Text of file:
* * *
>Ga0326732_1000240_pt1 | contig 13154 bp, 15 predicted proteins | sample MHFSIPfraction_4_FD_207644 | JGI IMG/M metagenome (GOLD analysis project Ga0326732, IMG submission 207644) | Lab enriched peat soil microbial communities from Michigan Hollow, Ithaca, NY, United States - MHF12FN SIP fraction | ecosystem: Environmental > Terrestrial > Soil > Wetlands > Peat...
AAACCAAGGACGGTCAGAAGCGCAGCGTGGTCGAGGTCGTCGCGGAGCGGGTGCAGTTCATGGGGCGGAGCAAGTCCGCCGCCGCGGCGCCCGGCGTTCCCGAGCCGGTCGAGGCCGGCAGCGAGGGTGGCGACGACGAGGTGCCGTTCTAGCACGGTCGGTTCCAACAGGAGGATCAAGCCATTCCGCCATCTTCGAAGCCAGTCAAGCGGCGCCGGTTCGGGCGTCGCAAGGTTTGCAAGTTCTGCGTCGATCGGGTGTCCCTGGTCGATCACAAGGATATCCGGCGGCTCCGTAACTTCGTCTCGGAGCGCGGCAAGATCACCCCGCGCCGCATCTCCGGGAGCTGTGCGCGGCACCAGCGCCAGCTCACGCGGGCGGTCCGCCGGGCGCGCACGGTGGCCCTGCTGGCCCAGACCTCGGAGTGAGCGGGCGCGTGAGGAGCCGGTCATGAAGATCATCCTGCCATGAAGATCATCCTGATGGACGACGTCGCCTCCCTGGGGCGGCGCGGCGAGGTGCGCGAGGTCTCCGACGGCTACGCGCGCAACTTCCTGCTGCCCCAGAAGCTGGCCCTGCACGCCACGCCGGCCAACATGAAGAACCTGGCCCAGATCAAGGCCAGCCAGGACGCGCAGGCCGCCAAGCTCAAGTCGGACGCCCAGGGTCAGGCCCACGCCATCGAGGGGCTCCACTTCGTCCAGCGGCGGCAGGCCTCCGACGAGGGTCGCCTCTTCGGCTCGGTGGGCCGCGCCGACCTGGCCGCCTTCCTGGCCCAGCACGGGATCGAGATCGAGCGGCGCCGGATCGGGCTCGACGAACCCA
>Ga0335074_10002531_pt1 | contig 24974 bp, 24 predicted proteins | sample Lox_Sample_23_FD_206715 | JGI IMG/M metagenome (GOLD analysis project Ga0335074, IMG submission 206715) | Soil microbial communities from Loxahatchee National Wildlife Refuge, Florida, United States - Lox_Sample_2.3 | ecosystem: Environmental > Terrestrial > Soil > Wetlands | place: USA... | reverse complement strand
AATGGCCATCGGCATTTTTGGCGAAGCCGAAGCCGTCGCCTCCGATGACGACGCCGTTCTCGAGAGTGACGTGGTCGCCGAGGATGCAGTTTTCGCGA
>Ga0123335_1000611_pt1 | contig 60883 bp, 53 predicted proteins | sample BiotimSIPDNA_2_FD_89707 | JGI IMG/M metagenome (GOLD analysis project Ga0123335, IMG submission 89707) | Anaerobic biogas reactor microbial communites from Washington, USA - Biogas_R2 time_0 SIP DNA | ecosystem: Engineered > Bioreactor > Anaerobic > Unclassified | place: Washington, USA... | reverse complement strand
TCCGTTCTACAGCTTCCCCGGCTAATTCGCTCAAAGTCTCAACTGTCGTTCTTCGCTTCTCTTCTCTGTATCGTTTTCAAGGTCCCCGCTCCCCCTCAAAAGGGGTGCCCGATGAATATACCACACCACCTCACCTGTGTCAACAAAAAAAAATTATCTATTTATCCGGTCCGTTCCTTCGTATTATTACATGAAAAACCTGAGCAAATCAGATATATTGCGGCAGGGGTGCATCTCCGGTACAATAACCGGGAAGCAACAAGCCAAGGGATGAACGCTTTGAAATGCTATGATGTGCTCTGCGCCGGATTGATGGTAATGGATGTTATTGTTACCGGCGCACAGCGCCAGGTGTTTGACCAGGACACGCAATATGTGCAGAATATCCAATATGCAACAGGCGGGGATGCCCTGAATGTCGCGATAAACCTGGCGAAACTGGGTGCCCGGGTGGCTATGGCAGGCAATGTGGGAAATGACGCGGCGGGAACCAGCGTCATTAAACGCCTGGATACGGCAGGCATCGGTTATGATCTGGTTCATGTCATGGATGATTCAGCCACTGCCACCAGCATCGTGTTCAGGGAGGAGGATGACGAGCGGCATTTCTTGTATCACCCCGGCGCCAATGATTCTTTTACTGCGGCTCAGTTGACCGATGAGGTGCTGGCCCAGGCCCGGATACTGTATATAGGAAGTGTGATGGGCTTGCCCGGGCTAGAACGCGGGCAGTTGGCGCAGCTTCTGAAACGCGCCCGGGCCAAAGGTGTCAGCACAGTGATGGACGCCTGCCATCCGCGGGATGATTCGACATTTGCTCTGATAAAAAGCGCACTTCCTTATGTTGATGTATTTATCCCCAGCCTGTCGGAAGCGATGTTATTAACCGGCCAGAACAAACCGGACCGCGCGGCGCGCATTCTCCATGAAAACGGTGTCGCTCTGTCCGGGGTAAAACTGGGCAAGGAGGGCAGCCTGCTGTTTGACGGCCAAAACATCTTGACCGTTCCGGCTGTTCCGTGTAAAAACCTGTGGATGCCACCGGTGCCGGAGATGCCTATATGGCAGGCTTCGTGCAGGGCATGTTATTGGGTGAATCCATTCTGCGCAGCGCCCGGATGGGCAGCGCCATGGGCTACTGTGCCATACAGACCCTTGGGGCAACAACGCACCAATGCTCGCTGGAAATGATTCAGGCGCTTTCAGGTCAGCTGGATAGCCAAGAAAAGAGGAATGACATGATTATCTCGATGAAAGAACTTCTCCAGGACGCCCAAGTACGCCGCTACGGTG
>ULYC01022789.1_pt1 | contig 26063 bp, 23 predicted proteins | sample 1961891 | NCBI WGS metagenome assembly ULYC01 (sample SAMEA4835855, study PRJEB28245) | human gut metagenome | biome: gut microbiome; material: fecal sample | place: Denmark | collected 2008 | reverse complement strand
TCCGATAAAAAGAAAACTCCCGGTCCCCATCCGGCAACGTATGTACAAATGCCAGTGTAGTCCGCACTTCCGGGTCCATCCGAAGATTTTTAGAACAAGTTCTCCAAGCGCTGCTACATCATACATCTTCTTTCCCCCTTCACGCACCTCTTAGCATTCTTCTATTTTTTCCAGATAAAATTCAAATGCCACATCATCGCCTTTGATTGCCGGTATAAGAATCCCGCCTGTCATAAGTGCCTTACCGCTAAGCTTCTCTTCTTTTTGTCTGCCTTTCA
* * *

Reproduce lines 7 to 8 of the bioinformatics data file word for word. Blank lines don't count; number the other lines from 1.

>ULYC01022789.1_pt1 | contig 26063 bp, 23 predicted proteins | sample 1961891 | NCBI WGS metagenome assembly ULYC01 (sample SAMEA4835855, study PRJEB28245) | human gut metagenome | biome: gut microbiome; material: fecal sample | place: Denmark | collected 2008 | reverse complement strand
TCCGATAAAAAGAAAACTCCCGGTCCCCATCCGGCAACGTATGTACAAATGCCAGTGTAGTCCGCACTTCCGGGTCCATCCGAAGATTTTTAGAACAAGTTCTCCAAGCGCTGCTACATCATACATCTTCTTTCCCCCTTCACGCACCTCTTAGCATTCTTCTATTTTTTCCAGATAAAATTCAAATGCCACATCATCGCCTTTGATTGCCGGTATAAGAATCCCGCCTGTCATAAGTGCCTTACCGCTAAGCTTCTCTTCTTTTTGTCTGCCTTTCA